COLUMBUS, Ohio (AP) — Lawmakers in the Ohio House opened a lame-duck session by approving relaxed gun regulations and a strict anti-abortion bill, measures long sought by Republicans and at odds with outgoing GOP Gov. John Kasich.
The House on Thursday approved the so-called anti-abortion “heartbeat bill,” which would ban abortions in Ohio after the first fetal heartbeat is detected, as early as six weeks into a pregnancy.
The Republican-controlled House voted 58-35 Thursday in favor of the legislation, which does not include exceptions for rape or incest.
The bill provides “a more consistent and reliable marker for the courts to use” when considering abortion laws’ constitutionality, said Rep. Christina Hagan, a Stark County Republican and the bill’s co-sponsor.
The American Civil Liberties Union called the measure “a total abortion ban” and promised to sue if it becomes law. Kasich vetoed a similar bill in December 2016, siding with opponents who contend it is unconstitutional.
On Wednesday, House lawmakers approved “stand your ground” gun legislation that eliminates a requirement to retreat in confrontations before using deadly force.
The House voted 64-26 in favor of the bill, a supermajority large enough to override Kasich’s expected veto.
Backers say the bill puts Ohio in line with about 35 other states.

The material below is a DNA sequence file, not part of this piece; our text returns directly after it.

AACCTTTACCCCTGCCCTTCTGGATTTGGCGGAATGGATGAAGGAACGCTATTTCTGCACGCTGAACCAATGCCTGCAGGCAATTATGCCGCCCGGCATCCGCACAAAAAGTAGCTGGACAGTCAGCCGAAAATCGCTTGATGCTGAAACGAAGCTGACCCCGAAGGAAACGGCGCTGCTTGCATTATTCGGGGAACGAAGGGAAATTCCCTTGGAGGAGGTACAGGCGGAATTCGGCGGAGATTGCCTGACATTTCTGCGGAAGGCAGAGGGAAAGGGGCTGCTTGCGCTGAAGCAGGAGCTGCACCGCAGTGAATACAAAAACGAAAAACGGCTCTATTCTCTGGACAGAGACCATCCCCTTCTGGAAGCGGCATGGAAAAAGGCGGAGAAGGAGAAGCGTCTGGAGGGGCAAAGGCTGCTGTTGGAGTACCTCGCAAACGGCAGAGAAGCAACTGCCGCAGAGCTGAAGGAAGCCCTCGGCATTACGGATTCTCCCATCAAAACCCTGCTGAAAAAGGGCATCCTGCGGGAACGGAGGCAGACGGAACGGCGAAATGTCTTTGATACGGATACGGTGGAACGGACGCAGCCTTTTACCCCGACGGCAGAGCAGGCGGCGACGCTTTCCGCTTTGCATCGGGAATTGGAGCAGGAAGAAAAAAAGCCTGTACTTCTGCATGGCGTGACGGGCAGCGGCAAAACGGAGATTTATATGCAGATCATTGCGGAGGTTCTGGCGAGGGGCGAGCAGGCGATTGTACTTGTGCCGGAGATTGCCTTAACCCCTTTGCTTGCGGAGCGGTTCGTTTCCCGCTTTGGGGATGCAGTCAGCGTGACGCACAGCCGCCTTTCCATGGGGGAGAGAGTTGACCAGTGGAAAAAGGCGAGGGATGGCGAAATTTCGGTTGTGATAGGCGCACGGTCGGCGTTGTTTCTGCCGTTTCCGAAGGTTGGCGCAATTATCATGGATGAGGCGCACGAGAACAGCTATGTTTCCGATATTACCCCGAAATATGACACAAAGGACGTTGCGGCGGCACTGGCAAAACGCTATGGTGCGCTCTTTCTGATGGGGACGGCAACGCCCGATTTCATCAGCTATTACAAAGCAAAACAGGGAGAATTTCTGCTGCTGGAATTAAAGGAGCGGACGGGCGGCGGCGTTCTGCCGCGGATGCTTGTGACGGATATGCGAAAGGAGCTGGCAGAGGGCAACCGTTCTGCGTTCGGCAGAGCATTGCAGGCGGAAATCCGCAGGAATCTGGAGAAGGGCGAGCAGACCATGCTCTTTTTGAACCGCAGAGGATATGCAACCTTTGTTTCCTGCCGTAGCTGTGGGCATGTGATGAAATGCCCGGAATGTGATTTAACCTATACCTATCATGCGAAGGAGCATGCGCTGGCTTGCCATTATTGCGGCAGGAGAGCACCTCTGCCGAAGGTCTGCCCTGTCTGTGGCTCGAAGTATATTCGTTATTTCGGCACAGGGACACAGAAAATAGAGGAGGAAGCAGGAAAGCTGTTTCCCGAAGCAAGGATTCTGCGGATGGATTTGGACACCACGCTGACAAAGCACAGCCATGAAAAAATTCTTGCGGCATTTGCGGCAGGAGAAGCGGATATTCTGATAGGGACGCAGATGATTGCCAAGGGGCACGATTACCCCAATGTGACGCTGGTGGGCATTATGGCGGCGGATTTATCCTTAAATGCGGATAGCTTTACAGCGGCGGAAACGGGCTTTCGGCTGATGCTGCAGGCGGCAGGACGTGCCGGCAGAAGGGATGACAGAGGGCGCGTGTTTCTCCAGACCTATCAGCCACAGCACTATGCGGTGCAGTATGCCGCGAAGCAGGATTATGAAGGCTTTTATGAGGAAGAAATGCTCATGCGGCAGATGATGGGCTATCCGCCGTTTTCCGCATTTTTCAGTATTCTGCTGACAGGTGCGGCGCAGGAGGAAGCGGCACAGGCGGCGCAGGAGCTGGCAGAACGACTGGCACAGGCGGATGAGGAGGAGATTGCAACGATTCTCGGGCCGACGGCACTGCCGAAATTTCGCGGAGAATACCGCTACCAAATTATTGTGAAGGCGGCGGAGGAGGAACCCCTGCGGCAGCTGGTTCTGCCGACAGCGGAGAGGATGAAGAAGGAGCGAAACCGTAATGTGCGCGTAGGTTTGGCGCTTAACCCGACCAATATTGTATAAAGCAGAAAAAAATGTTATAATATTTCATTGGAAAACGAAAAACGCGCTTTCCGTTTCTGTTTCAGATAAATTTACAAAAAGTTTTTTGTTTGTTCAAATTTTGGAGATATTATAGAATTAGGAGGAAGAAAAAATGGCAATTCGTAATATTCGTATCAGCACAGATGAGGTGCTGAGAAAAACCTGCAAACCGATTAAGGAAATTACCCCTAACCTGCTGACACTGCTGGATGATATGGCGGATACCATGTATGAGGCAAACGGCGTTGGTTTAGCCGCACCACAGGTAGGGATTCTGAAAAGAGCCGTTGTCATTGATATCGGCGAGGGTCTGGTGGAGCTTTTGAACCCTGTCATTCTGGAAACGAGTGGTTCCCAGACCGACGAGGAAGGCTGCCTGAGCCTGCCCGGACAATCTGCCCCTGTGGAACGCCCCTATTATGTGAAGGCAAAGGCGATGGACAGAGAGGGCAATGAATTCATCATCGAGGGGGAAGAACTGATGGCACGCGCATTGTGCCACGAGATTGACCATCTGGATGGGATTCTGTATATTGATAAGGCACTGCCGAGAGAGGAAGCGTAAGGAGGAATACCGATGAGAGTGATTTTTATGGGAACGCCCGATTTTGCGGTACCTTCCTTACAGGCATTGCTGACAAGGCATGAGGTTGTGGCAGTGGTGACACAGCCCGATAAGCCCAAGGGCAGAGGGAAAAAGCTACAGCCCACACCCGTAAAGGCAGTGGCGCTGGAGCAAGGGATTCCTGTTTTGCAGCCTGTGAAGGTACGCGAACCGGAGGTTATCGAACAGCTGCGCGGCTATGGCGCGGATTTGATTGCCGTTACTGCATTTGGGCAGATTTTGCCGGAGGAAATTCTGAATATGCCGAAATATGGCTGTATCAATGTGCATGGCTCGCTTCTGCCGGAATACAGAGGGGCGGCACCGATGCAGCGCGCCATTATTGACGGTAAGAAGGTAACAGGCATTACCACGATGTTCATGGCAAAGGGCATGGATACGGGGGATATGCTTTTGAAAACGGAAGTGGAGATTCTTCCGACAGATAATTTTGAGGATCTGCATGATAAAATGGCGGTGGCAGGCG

“This bill is a huge step forward to providing the citizens of Ohio with clearer and concise gun laws and clarifying their right to bear arms,” Rep. Terry Johnson, a Republican from McDermott in southern Ohio, said in Wednesday’s debate.
Democrat Nickie Antonio accused the Legislature of being “tone deaf” to what’s happening in the country.
“Rather than put innocent Ohioans at risk and legalize a right to kill, I urge my colleagues to kill this bill and save Ohio lives,” she said.
Also Wednesday, lawmakers overrode Kasich’s veto of a measure expanding their power to revisit rules written and finalized by the government’s executive branch.
The abortion measure passed as the term-limited Kasich was in New Hampshire for the second time this year, speaking at journalism awards ceremony and boasting of his achievements in Ohio, including Medicaid expansion, tax cuts and efforts to address the deadly opioid crisis.
“People in Ohio feel pretty good,” Kasich said Thursday afternoon in Concord. “They’re not angry. They don’t feel left out. They feel like why would I change, we’re going in the right direction.”
Both bills go to the Senate next for a vote.
Associated Press Writer Holly Ramer in Concord, New Hampshire, contributed to this report.